German Immigrants and Assimilation

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Assimilation and Germanic Culture


Anti German American Cartoon
Anti German American Cartoon

In general German immigrants strongly resisted even small amounts of American assimilation. They felt tremendous pride in what they felt was a highly sophisticated culture. This system of values was collectively known as Deutschtum. To that end they instituted a myriad of measures aimed at preventing the dilution of their values and beliefs by the much more "plain" American mainstream. Among these were relatively simple methods such the banding together of the German workers into tight collectives to rather outlandish ones such as creating whole new sections of the city in order to create a German-only living environment. These measures were largely successful as marriage records circa 1890's showed less than 5% percent of the total German population to be married outside the German community. The Germans were finally forced to assimilate during the course of the two World Wars. The resentment and suspicion carried by the general American population forced made being openly German difficult.

Education and Language

The Germans believed that the prevention of assimilation must start at the early age. Children were often sent to parochial schools for the sole reason of teaching them exclusively in German with a German cultural atmosphere. While American culture was generally covered, German culture was strongly emphasized. For children learning in public schools such strict regulations were limited. It was mostly up to the parents to keep the children from being "seduced" by Americanism. When the German Americans were finally able to gain a measure of political clout they strove for and eventually passed legislation allowing for classes to be taught in German in New York public schools. This measure persisted for several decades until the events of World Wars I and II destroyed the German image.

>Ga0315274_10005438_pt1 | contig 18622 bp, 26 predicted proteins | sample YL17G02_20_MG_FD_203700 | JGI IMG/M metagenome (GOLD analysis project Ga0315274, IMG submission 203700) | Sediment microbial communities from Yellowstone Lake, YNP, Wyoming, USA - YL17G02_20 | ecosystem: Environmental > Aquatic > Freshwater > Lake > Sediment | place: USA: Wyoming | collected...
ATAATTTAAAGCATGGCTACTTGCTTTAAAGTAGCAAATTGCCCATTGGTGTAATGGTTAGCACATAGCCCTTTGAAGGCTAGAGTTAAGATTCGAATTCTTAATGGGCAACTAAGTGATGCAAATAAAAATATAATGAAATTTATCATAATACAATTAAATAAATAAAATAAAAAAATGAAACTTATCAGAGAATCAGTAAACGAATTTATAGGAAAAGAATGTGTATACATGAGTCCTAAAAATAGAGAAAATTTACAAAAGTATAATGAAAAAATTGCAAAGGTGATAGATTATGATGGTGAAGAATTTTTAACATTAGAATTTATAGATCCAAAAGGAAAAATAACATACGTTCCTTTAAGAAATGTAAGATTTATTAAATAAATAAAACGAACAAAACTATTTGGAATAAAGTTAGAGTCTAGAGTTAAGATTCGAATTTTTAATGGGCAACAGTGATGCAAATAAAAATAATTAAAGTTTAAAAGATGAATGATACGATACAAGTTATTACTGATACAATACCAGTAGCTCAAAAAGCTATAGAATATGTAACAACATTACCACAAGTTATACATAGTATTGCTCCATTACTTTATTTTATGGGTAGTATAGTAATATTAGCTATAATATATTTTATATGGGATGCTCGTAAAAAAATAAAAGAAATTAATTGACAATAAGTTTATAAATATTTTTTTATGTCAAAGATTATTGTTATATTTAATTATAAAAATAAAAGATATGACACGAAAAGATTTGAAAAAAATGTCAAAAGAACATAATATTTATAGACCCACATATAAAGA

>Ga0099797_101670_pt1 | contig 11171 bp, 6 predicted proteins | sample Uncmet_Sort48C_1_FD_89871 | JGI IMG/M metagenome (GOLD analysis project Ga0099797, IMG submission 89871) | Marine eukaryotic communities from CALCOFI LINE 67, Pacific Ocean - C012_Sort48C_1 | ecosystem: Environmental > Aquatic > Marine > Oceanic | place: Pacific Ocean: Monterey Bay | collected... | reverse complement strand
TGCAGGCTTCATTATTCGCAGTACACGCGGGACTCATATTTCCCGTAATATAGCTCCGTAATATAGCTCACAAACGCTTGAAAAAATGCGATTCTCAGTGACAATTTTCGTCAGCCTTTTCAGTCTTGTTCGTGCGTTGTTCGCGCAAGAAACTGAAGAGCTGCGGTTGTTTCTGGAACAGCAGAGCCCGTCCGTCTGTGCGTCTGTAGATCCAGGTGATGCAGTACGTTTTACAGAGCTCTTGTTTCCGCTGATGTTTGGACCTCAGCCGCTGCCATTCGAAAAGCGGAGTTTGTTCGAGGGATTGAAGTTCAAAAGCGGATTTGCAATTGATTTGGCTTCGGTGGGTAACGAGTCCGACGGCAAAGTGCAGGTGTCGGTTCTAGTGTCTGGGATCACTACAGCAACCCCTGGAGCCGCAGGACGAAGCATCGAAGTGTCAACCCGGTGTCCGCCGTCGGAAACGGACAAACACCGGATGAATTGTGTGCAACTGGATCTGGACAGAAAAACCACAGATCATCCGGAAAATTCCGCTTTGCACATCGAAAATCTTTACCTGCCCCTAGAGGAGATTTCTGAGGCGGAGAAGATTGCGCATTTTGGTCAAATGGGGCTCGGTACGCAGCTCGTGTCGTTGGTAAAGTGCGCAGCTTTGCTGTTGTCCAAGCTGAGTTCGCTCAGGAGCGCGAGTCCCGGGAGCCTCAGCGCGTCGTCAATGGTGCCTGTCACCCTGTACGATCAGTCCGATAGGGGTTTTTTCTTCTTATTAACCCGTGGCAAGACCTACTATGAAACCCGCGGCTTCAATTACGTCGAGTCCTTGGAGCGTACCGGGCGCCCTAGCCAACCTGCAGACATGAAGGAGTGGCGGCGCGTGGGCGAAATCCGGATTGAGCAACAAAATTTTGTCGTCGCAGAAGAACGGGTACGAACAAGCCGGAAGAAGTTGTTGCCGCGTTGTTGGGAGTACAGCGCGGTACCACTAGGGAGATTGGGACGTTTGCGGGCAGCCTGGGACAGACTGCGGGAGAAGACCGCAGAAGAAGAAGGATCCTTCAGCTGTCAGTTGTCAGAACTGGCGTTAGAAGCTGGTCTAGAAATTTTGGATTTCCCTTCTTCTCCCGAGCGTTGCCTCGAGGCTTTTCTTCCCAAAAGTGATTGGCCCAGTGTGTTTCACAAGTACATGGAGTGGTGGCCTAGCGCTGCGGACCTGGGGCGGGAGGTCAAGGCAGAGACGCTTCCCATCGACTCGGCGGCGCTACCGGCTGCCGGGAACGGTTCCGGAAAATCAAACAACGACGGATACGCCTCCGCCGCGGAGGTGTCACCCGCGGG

View of Astoria, Queens

Because of the general stigma against the Germans, there was heavy competition for jobs in the city. [2] The workers tended to band together as tight groups often forming worker's unions. Because of the difficulty in finding employment outside of the community most of them were employed under German industries. The owners, who had money and time to spare, often drove the anti-assimilation movement forward by encouraging their workers to stay within the community. One of the more drastic measures used to achieve that goal were employer towns. They were built by employers to house and service the factory workers. Two of the biggest employment town developers were Conrad Poppenhusen and William Steinway both of whom were strong believers in Deutschtum. The system was highly effective with other business from the Greater New York Area eventually moving to join the employer towns. These towns were little piece of Germany with beer gardens and theaters to hold cultural events.


First German Baptist Church

The church services were some of the biggest catalysts to anti-assimilation movement. Because religion played such a tremendous role in the lives of everyday Germans, even for the new immigrants, a schism was inevitable. [3] The new German immigrants who have yet to master the English language were assailed by sermons in a foreign tongue. They found little of the comfort they sought at such congregations. This caused an outcry in the German community for church services to be performed in German. In the beginning these services were held in basements of churches with English sermons continuing unabated in the church house above. This eventually led to the establishment of completely separate churches and ministries that repeatedly clashed with the established order. A notable example was Pastor Friedrich Wilhelm Tobias Steimle. He was the leader of one of the first Lutheran churches and was so anti-Americanistic that he hung the word ‘Deutsch’ over the entrance to the parish. [4]


  2. Lapham,Sigurd. The German-Americans of New York City 1860-1890. Pg 7. St. Johns University, 1977. Print.
  3. Lapham,Sigurd. The German-Americans of New York City 1860-1890. Pg 3. St. Johns University, 1977. Print.
  4. Lapham,Sigurd. The German-Americans of New York City 1860-1890. Pg 94-96. St. Johns University, 1977. Print.